Subjects: Infrastructure Australia report; public transport; High Speed Rail Authority Bill; road user charges
ANTHONY ALBANESE: Today’s release of an update of Infrastructure Australia’s report serves to underline the absolute failure and three wasted years of the Abbott and Turnbull Governments. Infrastructure Australia went more than a year without a Chief Executive Officer.
The report goes through a series of policy recommendations that will examine, as well as identify 93 projects that are worthy of support. What the report highlights is the need for cost benefit analysis and proper economic decision making when it comes to which infrastructure projects are chosen by government and the need for proper planning. All of that has been absent from the Abbott and Turnbull years.
What we know is that upon coming to government, Tony Abbott cancelled funding for construction of all public transport projects that were not already underway. Cancelled funding for the Melbourne Metro, cancelled funding for the Gawler Line Electrification, and cancelled funding for the Cross River Rail projects as well as public transport projects in Perth, both light and heavy rail.
This report serves as a condemnation of those actions of the Abbott Government. Now, into its third year of office, we finally have a report that should have been produced two years ago. A report that says you need to fund public transport projects as well as road projects.
A report that says you need a National Freight Strategy even though one has already been produced by Infrastructure Australia in 2012 when it produced both the National Ports Strategy and the National Land Freight Strategy.
The problem is this Government has ignored those important recommendations just like it ignored the important work done by Infrastructure Australia on northern Australia’s infrastructure needs that was produced on its watch just last year.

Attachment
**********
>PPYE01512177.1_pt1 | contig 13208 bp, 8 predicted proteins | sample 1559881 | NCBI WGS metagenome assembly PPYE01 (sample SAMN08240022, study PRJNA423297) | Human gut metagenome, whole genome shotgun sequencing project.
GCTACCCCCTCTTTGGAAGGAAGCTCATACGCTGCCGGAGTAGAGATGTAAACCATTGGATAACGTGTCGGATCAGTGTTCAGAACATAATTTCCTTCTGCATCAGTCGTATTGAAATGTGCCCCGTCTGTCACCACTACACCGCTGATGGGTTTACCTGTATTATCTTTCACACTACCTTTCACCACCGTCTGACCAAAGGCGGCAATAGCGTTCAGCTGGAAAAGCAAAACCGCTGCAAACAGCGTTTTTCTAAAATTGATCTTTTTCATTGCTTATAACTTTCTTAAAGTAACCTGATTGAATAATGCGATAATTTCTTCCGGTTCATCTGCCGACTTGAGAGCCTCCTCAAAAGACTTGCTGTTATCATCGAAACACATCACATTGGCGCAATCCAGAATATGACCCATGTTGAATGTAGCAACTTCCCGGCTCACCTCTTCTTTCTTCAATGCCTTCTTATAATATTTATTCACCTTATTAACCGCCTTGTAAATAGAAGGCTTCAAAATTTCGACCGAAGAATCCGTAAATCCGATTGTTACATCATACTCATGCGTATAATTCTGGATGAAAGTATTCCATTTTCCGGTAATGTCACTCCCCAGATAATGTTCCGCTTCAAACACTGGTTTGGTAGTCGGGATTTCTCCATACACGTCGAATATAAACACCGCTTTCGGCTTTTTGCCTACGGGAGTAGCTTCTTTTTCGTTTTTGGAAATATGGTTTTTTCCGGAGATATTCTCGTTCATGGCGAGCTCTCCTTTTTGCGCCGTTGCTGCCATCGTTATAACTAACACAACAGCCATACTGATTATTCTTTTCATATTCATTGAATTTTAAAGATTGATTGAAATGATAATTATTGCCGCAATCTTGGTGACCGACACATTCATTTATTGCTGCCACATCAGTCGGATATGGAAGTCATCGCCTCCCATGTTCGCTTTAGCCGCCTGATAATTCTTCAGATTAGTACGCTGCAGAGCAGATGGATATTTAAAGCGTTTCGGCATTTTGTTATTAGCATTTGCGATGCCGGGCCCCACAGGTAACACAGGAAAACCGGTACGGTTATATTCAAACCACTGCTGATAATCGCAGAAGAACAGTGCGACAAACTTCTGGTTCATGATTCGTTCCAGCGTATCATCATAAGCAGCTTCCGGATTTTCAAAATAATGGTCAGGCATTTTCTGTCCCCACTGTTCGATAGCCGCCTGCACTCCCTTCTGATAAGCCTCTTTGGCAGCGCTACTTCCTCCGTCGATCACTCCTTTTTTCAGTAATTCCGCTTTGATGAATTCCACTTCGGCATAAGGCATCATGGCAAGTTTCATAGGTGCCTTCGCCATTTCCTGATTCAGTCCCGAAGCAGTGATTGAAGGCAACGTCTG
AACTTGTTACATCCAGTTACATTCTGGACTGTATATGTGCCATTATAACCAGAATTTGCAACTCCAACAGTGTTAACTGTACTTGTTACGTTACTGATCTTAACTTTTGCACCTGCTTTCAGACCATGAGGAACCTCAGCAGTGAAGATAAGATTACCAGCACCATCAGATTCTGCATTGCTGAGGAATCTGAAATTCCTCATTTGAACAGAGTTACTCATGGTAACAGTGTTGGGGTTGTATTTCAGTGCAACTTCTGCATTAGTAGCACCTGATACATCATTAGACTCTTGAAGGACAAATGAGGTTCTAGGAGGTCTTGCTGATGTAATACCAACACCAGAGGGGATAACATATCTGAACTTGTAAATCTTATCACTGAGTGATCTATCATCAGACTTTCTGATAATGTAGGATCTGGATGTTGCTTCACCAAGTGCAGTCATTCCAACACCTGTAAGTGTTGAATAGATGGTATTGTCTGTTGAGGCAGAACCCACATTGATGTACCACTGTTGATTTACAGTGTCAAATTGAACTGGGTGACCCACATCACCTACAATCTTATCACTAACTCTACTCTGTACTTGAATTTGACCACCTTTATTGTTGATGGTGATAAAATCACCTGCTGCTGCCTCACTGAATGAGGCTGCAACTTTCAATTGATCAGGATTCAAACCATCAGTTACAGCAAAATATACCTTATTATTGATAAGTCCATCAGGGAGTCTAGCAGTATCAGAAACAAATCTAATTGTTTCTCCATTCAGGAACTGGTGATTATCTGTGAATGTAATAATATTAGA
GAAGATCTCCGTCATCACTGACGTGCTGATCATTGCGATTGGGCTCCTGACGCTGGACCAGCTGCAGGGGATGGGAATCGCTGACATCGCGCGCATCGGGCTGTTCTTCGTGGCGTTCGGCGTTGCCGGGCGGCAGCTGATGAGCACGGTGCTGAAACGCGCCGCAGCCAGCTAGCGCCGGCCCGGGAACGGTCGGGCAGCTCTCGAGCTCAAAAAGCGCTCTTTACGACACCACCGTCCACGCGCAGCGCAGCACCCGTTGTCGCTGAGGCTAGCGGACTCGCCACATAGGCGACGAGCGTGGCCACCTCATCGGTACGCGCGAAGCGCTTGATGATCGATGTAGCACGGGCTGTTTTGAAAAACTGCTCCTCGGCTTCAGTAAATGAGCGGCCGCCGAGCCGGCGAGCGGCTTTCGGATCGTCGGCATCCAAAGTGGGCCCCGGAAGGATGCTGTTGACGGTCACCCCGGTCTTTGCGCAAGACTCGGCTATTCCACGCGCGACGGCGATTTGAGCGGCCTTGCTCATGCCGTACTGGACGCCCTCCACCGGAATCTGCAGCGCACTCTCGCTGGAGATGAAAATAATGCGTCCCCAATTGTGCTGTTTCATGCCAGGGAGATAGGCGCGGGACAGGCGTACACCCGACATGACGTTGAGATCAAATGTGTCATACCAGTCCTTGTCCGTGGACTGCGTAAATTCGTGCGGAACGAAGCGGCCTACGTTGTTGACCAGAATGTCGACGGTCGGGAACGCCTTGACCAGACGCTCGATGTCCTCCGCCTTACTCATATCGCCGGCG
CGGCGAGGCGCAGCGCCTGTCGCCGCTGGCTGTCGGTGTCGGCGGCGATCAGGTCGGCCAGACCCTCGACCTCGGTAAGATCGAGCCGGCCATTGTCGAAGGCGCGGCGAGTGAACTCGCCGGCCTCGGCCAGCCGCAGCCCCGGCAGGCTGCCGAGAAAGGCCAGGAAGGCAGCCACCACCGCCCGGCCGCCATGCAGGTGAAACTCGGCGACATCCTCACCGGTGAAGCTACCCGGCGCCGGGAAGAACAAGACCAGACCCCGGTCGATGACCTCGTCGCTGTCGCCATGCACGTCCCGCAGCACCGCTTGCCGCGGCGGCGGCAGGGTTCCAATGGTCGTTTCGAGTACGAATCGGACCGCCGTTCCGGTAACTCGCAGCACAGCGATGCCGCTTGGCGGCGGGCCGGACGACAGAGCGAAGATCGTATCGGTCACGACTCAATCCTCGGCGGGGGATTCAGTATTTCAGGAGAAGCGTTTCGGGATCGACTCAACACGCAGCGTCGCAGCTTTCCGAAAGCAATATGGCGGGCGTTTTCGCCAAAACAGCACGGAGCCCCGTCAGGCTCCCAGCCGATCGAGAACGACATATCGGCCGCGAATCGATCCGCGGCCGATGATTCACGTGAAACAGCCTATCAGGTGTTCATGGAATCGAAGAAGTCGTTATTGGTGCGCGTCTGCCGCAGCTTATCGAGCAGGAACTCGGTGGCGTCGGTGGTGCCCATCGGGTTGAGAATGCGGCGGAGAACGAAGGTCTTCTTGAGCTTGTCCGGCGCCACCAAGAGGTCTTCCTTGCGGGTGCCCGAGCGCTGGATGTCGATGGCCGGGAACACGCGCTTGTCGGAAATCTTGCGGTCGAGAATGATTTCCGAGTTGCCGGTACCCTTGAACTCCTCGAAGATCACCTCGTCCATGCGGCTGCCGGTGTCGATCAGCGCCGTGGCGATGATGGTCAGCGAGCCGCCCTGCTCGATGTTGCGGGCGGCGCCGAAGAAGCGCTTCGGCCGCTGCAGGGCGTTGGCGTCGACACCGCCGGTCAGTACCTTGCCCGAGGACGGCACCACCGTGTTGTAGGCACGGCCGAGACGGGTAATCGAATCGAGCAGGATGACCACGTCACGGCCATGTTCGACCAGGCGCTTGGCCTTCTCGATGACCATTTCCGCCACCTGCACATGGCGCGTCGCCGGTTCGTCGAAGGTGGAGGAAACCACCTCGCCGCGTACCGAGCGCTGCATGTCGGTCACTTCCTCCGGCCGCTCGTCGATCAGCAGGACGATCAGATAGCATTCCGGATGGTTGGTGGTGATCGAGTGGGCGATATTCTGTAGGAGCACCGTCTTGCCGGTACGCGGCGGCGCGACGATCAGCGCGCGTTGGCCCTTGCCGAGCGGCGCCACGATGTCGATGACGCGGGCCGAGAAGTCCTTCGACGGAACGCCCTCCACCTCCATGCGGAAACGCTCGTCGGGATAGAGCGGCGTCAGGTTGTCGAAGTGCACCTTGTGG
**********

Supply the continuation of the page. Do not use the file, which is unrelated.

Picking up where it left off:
This is a government that has talked big about infrastructure but has failed to deliver. And when Malcolm Turnbull replaced Tony Abbott just six months ago, he said that he would prioritise cities.
What we’ve seen is the dumping of the Cities Minister last December and a failure to replace him in the reshuffle of just last week. A downgrading to just merely a Parliamentary Secretary role. A failure to reinstate a Major Cities Unit or any bureaucratic structure to support cities policy.
A failure to reinstitute the Urban Policy Forum that was established by the former Government. A failure to fund public transport projects in our capital cities or our major cities around the nation with the exception of a small amount of funding for the Gold Coast Light Rail Project Stage 2 that was taken from savings that have been made from the Moreton Bay Rail Link.
What we’ve seen from this government is three years of infrastructure failure. This report should be a wakeup call because it serves as a reminder of a failure to invest, a failure to have proper analysis before projects are supported. A failure to ensure that we have good public transport as well as good road projects to deal with the scourge of urban congestion in our cities.
So we believe that this report should be examined and should be responded to by the Government. It should be the basis of action after proper analysis and we’ll be examining all of the recommendations in this report following as it does from previous Infrastructure Australia reports.
REPORTER: So to emphasise what you’ve said, is this just building on previous reports that there’s been a complete failure to act on this current Government’s standing?